Potting Bench by Between Naps on the Porch

easy potting bench plans by Ana-White.com


Projects built from this plan. Thank you for submitting brag posts, it's appreciated by all!

Author Notes: 

Hi everyone!  Hope you had a great weekend!  

Is spring arriving for you?  Up here in Alaska, we've been blessed with the warmest winter I can remember, and we are so thankful for the increasing daylight.  My mom has already started her seeds!

I am overly honored today to be able to introduce a new plan, just in time for spring, built by my friend Susan from Between Naps on the Porch.

Can you believe this potting table was Susan's first ever project?  That before building this potting table, she'd never built anything in her life?  And that she did the designing too?

I tell you, it is a great honor to be able to share the plans with you!

You'll find plan diagrams below, but please take a second to stop over and read Susan's building post!

Thank you Susan!

Enjoy the plans following!

XO Ana + Fam

Shopping List: 

1 - 4x4 @ 12 feet long
4 - 2x4 @ 8 feet long
6 - 1x6 cedar boards 10 feet long or 9 cedar fence pickets 6 feet long
4 - caster wheels (if desired)
3" or longer self tapping exterior deck screws
2" self tapping exterior deck screws (for attaching top)
exterior wood glue

measuring tape
safety glasses
hearing protection
General Instructions: 

Please read through the entire plan and all comments before beginning this project. It is also advisable to review the Getting Started Section. Take all necessary precautions to build safely and smartly. Work on a clean level surface, free of imperfections or debris. Always use straight boards. Check for square after each step. Always predrill holes before attaching with screws. Use glue with finish nails for a stronger hold. Wipe excess glue off bare wood for stained projects, as dried glue will not take stain. Be safe, have fun, and ask for help if you need it. Good luck!

Dimensions shown above
Cut List: 

4 - 4x4 @ 35-1/2" - cut shorter per wheel height if using (legs)
8 - 2x4 @ 22" (sides and top supports)
4 - 2x4 @ 48" (front and back)
1 - 2x4 @ 45" (bottom support)
8 - 1x6 cedar boards or fence pickets @ 26" (bottom shelf)
5 - 1x6 cedar boards or fence pickets @ 50" (top shelf)

Step 1: 

Test a few of your screws to make sure you don't need to predrill all the holes. I find self tapping screws pretty forgiving (though more expensive). Layout the 4x4 legs and attach the 2x4s to the top and at the bottom shelf location.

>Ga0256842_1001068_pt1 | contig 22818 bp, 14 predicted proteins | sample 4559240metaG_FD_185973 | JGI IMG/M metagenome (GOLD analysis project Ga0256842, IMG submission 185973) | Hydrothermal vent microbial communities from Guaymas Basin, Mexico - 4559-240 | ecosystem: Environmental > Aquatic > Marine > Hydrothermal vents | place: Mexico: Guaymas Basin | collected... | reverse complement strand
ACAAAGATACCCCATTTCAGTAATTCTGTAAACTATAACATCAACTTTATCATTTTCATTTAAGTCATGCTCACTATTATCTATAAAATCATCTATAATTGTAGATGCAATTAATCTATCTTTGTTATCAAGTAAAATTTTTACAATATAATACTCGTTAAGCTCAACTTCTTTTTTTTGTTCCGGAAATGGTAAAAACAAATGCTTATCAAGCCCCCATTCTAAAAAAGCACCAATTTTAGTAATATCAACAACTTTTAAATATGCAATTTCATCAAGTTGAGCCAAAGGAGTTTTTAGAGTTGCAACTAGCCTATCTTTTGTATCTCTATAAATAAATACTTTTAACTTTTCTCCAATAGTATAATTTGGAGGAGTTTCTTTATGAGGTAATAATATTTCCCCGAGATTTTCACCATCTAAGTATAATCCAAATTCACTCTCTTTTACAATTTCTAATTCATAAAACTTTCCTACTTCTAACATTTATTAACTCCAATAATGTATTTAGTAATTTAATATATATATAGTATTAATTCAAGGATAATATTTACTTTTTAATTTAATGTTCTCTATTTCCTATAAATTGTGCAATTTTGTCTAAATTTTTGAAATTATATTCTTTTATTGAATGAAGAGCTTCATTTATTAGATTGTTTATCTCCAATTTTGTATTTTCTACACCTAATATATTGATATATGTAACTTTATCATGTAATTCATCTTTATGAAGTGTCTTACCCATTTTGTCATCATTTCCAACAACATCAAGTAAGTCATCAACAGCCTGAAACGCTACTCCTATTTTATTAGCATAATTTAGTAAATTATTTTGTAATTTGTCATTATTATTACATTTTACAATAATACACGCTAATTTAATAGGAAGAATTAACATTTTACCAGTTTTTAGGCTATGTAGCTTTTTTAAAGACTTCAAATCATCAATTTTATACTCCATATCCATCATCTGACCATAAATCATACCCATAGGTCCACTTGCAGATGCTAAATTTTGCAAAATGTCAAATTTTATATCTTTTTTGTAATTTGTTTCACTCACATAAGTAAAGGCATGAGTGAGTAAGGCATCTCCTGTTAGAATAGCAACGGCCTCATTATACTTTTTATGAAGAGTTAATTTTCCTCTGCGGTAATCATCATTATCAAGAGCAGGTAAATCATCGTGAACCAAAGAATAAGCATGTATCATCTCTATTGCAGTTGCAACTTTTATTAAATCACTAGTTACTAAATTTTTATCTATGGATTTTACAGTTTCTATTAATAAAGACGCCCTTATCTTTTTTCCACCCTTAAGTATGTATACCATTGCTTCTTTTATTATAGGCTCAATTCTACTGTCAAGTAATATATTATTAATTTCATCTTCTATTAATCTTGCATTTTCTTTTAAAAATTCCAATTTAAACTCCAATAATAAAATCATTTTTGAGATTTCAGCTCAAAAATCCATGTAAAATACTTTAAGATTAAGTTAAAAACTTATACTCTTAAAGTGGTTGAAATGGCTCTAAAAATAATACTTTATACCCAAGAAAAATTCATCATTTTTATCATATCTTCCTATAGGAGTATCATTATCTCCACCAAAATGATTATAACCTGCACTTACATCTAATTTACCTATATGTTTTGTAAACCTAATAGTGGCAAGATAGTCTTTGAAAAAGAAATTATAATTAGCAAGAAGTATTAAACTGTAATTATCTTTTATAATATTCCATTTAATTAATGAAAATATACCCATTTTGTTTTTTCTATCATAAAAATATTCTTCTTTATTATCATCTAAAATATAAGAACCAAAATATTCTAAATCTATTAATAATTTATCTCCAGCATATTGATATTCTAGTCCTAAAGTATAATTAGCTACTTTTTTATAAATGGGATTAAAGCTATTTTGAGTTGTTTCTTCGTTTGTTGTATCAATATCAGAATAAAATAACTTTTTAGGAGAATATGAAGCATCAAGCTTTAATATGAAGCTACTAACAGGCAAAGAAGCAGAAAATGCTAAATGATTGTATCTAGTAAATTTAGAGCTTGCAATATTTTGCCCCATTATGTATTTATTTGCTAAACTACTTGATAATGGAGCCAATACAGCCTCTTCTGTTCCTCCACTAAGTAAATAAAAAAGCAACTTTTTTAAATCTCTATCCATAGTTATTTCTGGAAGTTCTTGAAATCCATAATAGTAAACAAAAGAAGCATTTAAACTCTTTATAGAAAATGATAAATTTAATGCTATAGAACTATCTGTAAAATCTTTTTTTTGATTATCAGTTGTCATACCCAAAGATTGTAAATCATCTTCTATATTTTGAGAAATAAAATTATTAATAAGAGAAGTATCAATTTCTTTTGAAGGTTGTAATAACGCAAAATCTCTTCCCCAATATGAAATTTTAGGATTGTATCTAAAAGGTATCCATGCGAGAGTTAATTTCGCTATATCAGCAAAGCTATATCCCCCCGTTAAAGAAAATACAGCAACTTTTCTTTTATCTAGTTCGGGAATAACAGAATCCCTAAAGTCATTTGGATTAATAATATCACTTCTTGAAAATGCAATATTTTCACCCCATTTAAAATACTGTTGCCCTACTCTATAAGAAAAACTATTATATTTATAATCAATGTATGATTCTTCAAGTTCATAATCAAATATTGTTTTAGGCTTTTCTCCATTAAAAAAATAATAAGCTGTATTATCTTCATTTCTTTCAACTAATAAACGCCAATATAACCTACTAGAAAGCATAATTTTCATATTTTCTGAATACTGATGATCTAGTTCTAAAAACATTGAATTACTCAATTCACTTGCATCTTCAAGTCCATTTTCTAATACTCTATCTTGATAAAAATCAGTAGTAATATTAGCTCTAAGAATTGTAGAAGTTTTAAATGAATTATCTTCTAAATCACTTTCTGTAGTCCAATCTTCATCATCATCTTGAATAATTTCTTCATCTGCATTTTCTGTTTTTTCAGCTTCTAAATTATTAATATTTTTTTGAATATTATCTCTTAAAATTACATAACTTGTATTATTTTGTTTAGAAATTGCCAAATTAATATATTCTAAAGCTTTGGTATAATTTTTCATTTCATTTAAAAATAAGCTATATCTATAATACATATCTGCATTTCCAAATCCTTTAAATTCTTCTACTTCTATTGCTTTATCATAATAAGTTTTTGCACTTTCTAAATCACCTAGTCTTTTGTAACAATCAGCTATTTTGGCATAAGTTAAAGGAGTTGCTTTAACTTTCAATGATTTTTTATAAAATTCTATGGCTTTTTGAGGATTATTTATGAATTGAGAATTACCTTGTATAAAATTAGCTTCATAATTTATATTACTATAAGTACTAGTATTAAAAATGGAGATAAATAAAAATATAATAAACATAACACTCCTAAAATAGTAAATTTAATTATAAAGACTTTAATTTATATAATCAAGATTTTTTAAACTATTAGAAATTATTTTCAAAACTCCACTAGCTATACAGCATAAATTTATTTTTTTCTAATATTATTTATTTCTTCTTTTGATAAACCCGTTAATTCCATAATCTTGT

To keep things pretty - I love how Susan made a screw pattern here.

Step 2 Instructions: 

Now things will start to take shape! Attach 2x4s to both the 4x4s and the side 2x4s for extra support.

Step 3 Instructions: 

You'll need something to attach the top boards too - so attach more 2x4s inside the top.

Step 4 Instructions: 

The same needs to be done for the bottom shelf - but we'll go the other way since the bottom shelf boards are run the other way.

Step 5 Instructions: 

Layout six of the bottom shelf boards and attach, with an even overhang on both sides. Leave about a 3/4" gap between the wood slats.

Attach to center support and sides with shorter exterior deck screws.

For the end shelf boards, you'll need to notch out with a jigsaw. The easiest way to do this is to scribe the board in place by placing next to the 4x4s, marking the 4x4 location, and cutting in 3-1/2". Susan shows you how she notched out her bottom shelf boards here.

Step 6 Instructions: 

Attach top shelf boards with the shorter screws to the supports - if the supports were placed to plans, the dotted lines show the location of the center of the studs.

Step 7 Instructions: 

Attach wheels to bottom of legs if using. 

For more details - please visit Susan at Between Naps on the Porch.

Thank you Susan!

Preparation Instructions: 
Fill all holes with wood filler and let dry. Apply additional coats of wood filler as needed. When wood filler is completely dry, sand the project in the direction of the wood grain with 120 grit sandpaper. Vacuum sanded project to remove sanding residue. Remove all sanding residue on work surfaces as well. Wipe project clean with damp cloth. It is always recommended to apply a test coat on a hidden area or scrap piece to ensure color evenness and adhesion. Use primer or wood conditioner as needed.
Project Type: 
Estimated Cost: 
Skill Level: 


This is so cool! Really easy to follow tutorial. You should wear protective masks and gloves.

I love this! I am determined to have a garden this year, so I'm thinking I NEED it :-)

Do you think I could use pocket holes to attach the 2x4s? I bought a massive box (2000!) of outdoor 2.5" Kreg screws, so this seems like a good use for them.

I built this in about 3 hours including sanding yesterday. What a sturdy bench, I think I may build another one a little bigger for a workbench using maple as a top. Two things i found: From the buy list, I was (1) 2x4 short, as well as (1) 1x6 too many. Also, be very careful about screw placement on the (2) cut out boards on the lower shelf. It's very easy to split the wood even when pre-drilling. One last thing, remember to always put the Top boards "crown down" to keep from warping and pulling up in the future.